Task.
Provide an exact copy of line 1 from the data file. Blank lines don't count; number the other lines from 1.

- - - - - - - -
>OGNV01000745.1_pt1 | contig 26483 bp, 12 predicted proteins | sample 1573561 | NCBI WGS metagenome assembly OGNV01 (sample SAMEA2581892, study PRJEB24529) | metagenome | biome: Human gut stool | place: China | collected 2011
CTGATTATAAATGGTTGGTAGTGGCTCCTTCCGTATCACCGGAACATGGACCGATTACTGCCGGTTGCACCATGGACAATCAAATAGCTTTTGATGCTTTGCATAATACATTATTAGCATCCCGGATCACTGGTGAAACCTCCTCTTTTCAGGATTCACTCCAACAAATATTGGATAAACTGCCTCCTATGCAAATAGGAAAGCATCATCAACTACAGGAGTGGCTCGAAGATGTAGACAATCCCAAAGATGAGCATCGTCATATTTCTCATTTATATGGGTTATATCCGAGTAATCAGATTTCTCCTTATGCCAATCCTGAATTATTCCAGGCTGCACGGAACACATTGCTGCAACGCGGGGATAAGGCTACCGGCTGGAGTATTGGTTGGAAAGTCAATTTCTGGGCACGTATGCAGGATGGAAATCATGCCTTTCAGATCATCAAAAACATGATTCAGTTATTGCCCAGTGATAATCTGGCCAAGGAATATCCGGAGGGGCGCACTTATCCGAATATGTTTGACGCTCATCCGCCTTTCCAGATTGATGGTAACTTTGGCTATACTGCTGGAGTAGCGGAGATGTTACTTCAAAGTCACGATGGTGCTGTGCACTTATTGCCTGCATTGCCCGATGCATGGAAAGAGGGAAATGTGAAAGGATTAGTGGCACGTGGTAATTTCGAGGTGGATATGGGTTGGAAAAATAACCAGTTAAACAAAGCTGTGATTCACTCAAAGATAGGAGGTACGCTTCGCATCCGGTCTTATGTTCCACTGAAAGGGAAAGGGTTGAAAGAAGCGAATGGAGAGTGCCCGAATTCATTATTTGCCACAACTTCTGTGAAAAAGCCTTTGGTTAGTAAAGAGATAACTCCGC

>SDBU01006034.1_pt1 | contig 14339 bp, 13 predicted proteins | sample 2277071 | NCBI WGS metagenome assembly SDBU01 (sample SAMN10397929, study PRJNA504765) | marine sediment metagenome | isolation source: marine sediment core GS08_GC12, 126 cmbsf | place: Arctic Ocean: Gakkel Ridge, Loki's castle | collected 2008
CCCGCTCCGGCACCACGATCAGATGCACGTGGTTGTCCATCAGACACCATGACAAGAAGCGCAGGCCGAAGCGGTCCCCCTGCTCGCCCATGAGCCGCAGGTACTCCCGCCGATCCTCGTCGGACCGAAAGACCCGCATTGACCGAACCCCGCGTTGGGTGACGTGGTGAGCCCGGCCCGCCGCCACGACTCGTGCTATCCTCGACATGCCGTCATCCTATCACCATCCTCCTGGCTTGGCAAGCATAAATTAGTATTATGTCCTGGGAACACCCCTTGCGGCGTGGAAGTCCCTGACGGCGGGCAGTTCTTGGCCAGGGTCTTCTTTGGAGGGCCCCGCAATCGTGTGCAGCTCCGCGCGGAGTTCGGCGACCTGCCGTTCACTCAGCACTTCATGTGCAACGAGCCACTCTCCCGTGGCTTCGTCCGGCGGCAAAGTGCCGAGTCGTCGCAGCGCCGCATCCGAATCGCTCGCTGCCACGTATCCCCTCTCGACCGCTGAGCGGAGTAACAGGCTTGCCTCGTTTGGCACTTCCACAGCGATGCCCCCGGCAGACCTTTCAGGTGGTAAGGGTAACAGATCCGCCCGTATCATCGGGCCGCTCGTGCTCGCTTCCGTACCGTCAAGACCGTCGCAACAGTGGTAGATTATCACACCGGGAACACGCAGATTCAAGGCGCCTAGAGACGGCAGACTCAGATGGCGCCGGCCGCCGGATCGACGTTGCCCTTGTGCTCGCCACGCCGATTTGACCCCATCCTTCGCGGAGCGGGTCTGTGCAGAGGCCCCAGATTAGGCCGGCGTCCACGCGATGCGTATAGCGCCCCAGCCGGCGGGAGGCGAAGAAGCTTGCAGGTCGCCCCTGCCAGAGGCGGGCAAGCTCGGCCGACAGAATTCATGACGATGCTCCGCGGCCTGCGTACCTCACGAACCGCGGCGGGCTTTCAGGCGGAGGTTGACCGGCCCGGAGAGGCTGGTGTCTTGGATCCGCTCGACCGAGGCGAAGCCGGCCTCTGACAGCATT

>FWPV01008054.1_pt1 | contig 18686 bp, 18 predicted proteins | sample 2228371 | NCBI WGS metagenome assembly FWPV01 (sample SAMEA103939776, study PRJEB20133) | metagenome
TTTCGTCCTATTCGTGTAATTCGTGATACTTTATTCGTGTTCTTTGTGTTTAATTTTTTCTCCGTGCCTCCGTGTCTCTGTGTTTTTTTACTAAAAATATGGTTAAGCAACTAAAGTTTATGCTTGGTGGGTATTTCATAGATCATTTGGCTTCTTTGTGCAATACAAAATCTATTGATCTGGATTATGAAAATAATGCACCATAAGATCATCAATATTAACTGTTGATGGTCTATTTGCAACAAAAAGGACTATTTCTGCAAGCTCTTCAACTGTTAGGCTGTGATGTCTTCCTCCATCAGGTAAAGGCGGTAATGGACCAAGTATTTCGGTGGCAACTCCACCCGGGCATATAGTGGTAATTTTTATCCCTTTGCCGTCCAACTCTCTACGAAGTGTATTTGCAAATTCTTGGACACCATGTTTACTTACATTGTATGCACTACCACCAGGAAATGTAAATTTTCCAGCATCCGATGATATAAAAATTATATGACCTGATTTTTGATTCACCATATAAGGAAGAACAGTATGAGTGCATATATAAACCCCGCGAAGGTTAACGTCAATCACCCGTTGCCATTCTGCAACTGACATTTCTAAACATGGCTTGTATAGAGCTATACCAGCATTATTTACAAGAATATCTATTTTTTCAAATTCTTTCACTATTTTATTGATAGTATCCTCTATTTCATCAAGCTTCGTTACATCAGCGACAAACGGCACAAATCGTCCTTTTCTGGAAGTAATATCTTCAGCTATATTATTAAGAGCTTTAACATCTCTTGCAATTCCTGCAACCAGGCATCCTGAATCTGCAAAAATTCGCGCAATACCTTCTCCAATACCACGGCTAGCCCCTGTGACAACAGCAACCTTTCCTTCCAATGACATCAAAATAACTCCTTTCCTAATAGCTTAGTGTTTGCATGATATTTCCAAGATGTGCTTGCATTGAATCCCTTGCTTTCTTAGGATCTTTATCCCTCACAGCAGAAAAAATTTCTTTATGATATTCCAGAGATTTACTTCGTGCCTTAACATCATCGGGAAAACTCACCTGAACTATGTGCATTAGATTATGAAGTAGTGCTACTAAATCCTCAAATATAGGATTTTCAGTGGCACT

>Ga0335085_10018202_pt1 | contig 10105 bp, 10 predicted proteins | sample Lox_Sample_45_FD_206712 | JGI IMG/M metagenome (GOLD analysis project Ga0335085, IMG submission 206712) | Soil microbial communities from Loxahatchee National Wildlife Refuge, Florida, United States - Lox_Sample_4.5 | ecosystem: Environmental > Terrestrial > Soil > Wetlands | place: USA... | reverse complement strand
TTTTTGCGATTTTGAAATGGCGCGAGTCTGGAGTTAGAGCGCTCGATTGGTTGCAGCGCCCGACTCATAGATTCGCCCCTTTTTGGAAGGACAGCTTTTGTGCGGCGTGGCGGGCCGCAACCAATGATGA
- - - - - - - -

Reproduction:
>OGNV01000745.1_pt1 | contig 26483 bp, 12 predicted proteins | sample 1573561 | NCBI WGS metagenome assembly OGNV01 (sample SAMEA2581892, study PRJEB24529) | metagenome | biome: Human gut stool | place: China | collected 2011